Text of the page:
Bihar is a state caught between floods, crime and a flailing economy. The development indicators here are one of the worst of the country.
Community Correspondent Reena reports from here on the affect all of these have had on 400 students in one school.
On a winter morning in January Reena was out on a field visit when she passed by an area where she saw a number of children playing around, some were sitting under thatched roofs and were being taught. On asking around, she found out that this was the primary school for Harijan Tola village in the Poorbi Bari Nagar Village Council. The classes here run from the first to fourth grade.
“I’ve seen quite a lot in the few years that I’ve been working on various issues in and around my village. But this… this just floored me. It was bitterly cold the morning I visited, how were the kids learning anything?” she says.
Reena went back the next day with her flipcam to record evidence of the school’s condition.
“I wondered at first if I should do something. Would I be able to get these students a school-building? Would anyone listen? I decided finally that yes, I should do anything and everything I could, to make sure that someone took note of this situation. I had the power to do this. I knew because in the past I had managed to get several anganwadis (child-care centres) running smoothly by making a video on just one that had provided terrible facilities to women and children.”
She started interviewing, and getting footage. Everyone, from the students to the woman who cooked mid-day meals, was exhausted with the fact that everything in this school was make-shift and that they just scraped by. As Reena dug further, the situation became increasingly murky.
During an interview with the principal, Arjun Prasad Singh, she found out what exactly it was that stood between the children and a proper school. The funds distributed by the government, were already in the school’s bank account. They had been there for a year. After making some initial remarks about his pending retirement, the principal finally told the truth– he was being pressurised by the local strongman.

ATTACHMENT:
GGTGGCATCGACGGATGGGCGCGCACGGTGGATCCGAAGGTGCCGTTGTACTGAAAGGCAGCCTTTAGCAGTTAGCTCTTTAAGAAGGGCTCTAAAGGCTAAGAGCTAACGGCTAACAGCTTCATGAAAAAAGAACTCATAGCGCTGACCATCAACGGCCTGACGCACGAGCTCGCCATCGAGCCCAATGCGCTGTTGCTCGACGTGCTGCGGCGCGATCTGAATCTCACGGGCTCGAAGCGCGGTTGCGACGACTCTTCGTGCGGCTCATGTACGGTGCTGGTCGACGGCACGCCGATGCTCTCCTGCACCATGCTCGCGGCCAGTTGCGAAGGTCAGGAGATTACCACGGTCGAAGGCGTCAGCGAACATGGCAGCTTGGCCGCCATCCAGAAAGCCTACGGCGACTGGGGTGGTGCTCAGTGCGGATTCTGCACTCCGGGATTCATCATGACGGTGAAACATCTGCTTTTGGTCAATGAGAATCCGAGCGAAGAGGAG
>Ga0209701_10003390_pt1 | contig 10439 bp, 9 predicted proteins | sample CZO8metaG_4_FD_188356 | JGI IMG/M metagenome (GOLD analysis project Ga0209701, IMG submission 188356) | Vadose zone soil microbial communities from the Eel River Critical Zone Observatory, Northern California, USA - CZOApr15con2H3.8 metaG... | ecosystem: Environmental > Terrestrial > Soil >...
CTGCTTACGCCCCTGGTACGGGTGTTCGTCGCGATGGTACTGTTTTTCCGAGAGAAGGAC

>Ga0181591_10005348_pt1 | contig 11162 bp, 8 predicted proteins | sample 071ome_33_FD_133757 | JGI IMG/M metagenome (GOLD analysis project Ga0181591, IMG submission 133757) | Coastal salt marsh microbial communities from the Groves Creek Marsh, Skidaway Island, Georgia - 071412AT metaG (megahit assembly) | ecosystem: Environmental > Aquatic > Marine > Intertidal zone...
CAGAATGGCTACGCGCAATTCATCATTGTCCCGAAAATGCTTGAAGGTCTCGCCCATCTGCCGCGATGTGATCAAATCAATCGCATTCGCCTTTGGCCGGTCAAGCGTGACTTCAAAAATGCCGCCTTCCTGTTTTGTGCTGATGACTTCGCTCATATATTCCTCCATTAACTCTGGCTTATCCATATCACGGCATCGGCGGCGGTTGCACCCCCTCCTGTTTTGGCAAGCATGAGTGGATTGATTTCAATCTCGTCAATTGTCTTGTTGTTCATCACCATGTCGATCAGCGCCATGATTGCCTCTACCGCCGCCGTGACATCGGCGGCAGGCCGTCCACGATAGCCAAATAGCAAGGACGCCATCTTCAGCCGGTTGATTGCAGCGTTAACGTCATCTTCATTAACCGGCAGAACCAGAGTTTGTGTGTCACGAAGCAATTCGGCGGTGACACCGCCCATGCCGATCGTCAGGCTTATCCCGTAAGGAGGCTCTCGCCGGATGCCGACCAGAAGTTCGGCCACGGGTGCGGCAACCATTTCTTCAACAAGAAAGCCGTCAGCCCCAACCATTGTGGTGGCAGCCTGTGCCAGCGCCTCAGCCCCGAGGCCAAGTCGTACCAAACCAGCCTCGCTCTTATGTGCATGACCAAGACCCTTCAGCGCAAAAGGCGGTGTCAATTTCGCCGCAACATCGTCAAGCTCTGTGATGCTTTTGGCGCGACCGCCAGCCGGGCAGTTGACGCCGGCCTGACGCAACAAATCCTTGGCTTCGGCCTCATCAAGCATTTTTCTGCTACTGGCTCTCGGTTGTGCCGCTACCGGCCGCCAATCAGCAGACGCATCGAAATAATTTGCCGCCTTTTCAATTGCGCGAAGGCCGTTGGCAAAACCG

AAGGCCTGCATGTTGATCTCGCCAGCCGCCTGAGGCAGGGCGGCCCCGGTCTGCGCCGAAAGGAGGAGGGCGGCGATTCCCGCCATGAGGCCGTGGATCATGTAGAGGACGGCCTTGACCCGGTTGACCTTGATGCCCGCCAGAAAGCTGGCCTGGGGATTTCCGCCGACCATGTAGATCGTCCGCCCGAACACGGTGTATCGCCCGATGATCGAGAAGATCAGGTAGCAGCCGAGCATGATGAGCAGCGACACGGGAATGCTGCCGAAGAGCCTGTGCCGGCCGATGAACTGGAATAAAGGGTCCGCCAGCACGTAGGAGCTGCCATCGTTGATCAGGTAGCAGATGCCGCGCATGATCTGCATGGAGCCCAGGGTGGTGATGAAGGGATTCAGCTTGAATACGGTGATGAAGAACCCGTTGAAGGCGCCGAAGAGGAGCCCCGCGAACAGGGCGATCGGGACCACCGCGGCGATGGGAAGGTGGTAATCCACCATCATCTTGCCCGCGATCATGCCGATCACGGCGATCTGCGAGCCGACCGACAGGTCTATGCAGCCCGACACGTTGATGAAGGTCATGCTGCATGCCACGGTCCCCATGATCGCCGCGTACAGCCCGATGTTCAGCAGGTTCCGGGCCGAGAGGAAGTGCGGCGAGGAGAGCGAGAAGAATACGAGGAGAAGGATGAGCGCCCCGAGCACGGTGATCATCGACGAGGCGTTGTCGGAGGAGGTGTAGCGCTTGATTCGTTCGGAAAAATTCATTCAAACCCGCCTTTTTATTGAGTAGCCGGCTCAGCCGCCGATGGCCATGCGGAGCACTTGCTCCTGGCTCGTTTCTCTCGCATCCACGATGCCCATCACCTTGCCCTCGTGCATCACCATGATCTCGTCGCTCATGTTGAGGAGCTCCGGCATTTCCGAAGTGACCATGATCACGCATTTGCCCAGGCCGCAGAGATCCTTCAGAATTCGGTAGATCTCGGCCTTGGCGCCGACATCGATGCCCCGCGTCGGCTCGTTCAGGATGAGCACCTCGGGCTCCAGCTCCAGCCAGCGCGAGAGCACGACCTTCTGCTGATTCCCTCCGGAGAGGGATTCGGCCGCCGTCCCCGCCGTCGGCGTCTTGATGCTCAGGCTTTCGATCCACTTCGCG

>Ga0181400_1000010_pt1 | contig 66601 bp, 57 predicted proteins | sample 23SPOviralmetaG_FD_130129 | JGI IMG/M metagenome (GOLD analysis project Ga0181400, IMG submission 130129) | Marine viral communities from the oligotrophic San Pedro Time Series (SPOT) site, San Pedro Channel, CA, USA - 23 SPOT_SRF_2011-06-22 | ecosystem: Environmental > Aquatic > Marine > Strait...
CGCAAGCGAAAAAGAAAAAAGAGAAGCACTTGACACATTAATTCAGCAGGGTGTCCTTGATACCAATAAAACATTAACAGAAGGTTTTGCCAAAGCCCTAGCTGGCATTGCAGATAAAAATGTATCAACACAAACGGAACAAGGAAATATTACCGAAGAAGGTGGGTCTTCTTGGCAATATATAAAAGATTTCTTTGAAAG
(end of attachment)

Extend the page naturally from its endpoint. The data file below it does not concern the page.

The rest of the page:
To make sure that he got the contract and money to build the school, this man had issued a series of threats to the principal. The latest, at the time of filming, had been the declaration that if the principal didn’t part with the money soon, there would be a rape case against him. The local bully would make sure that the principal would pay the price if he was denied his rightful profit.
Don’t be too alarmed. There was a time when bus drivers in Bihar drove with a gun tucked in their seats, just in case you know… We hear things are better these days.
Reena immediately took everything she had filmed to the Block Office and asked to see the officer. Reena shares this part of the story sounding extremely pleased with herself:
“On introducing myself and showing the footage to the Block Officer, the woman was speechless. She really wanted to know how and why I knew about this entire mess when it wasn’t even my village.
I explained how the camera allowed me to work anywhere I wanted, that if there was a video I could make to improve the life of my community, I would. I then asked her about how she had no idea about funds being released to the school or the current situation there. It didn’t take much effort. She agreed to go and investigate and promised me that she’d get things fixed.”
The Block Officer kept her word. Reena received a phone call a few days ago to say that the building was being built, they had just finished laying the plinth!
“I’ve been working on these issues for 3 years. I never knew so much, but now I know about things like job cards, workers rights and pensions, and I know how to get my rights. Sometimes, it takes a lot of patience and sweet talking. At other times, I now have my flipcam, it is so useful! ”
The construction is on in full swing and if all goes well, 400 kids will have a school building soon. You can help by calling the Block Officer on 09162815702 and thanking her. Also give her a gentle reminder to make sure the school is constructed.